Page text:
A:  Thank you, I’m so happy to hear you say that.  I worked very hard on those scenes and wanted them to feel right.  I would say the moments with Liberty and Billie’s dad were my most difficult to write and I spent most of my time on those scenes trying to make them feel real.  People deal with mental illness daily— trying to cure it or contain it, as well as trying to accomplish everyday tasks such as how to: work, sleep, eat, take care of children, get an education, find someone to love, etc..  In many ways mental illness can feel like business-as-usual for the people who live with it or for people whose loved ones struggle, so I wanted, at times, what was going on with dad to feel both comfortable and uncomfortable to Liberty and Billie.  Obviously, in the book, their dad needs help.  The girls need to get over the dream of who they want him to be and come to terms with who he really is.  They also need to get to a place in the book where they recognize he is not behaving normally.  Sometimes mental illness isn't entirely obvious until, when suddenly, it is.

Q:  What is the hardest part of writing for you? What is the most rewarding?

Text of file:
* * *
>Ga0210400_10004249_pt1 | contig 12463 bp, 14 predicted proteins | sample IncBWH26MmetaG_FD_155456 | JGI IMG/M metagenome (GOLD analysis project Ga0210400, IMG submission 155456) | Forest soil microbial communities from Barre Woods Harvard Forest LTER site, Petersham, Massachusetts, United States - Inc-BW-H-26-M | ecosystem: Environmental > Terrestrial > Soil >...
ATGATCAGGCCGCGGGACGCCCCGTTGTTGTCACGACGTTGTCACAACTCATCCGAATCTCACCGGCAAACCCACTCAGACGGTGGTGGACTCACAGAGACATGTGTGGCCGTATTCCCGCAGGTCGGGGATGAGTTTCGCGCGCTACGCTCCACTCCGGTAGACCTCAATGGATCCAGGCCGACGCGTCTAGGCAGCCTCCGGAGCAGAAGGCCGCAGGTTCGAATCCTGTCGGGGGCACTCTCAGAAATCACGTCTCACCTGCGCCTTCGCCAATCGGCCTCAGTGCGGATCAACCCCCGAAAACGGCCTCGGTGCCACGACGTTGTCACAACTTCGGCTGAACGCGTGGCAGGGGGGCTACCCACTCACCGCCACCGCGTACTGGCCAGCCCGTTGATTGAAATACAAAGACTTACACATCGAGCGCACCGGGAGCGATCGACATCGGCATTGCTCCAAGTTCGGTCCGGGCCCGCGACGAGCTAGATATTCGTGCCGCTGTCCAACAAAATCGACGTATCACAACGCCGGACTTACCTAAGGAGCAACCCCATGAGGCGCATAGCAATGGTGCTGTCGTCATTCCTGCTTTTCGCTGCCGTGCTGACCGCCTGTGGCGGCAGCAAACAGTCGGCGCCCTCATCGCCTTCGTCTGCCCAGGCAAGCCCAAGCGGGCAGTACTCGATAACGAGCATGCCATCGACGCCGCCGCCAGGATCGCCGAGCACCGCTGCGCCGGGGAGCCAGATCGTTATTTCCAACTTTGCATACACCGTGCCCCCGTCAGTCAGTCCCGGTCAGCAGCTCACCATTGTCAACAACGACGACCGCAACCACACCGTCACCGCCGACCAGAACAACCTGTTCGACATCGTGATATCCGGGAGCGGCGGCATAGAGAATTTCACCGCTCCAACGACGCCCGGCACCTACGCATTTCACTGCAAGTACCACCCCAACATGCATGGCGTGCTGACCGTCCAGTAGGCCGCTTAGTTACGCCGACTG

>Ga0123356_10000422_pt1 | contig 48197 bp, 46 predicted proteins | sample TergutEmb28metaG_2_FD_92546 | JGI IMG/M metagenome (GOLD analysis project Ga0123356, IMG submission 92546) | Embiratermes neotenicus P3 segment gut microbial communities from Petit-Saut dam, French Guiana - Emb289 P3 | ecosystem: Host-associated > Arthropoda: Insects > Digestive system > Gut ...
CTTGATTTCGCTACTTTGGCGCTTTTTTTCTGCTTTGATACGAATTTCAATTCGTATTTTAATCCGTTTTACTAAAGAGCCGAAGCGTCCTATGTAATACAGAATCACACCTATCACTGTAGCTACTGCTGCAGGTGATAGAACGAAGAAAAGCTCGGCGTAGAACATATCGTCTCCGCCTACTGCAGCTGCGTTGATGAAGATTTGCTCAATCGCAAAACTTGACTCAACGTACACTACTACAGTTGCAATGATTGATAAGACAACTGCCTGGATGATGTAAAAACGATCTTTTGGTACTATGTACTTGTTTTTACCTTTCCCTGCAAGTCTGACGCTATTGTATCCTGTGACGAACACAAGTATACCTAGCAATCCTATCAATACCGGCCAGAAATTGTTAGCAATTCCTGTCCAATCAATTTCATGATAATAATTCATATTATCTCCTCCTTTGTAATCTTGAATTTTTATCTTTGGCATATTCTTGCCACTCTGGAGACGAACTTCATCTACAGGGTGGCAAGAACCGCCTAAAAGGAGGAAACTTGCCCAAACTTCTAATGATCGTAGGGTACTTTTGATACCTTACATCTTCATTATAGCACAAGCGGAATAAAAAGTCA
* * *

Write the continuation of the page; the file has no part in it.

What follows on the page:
A:  Right now I can pinpoint two hard parts.  First, forcing myself to create time to write can be difficult for me.  My family is still all at home, so there are many needs at my house.  I am one of the primary people who take care of those needs, so time is my enemy. There is a constant struggle between things that need my immediate attention and also my writing (which also needs my attention, but it doesn't always feel quite as urgent).  When I am not getting my writing time I turn very cranky.  At my house we have this game, Table Talk, that we play at dinnertime and one of the questions is: If you could be a super hero what quality would you have and why?  I always choose the ability to stop and start time.  My kids think that is the WORST super hero power ever.  But wouldn't that be awesome?  I dream of having all the time in the world.  Second, I think the hardest part in a manuscript is generally the middle…I would say around page 130 is where I start to slow down and feel stuck.  That’s because I don’t use an outline as I write.  I’m a seat-of-my-pants kind of writer, so the middle always gets difficult because I have to make important decisions that affect the ending.  I hate middles. The most rewarding part of writing is reading a scene you just wrote and think, wow!  I kind of like that.  In fact, I like it a lot.  That feeling is addictive.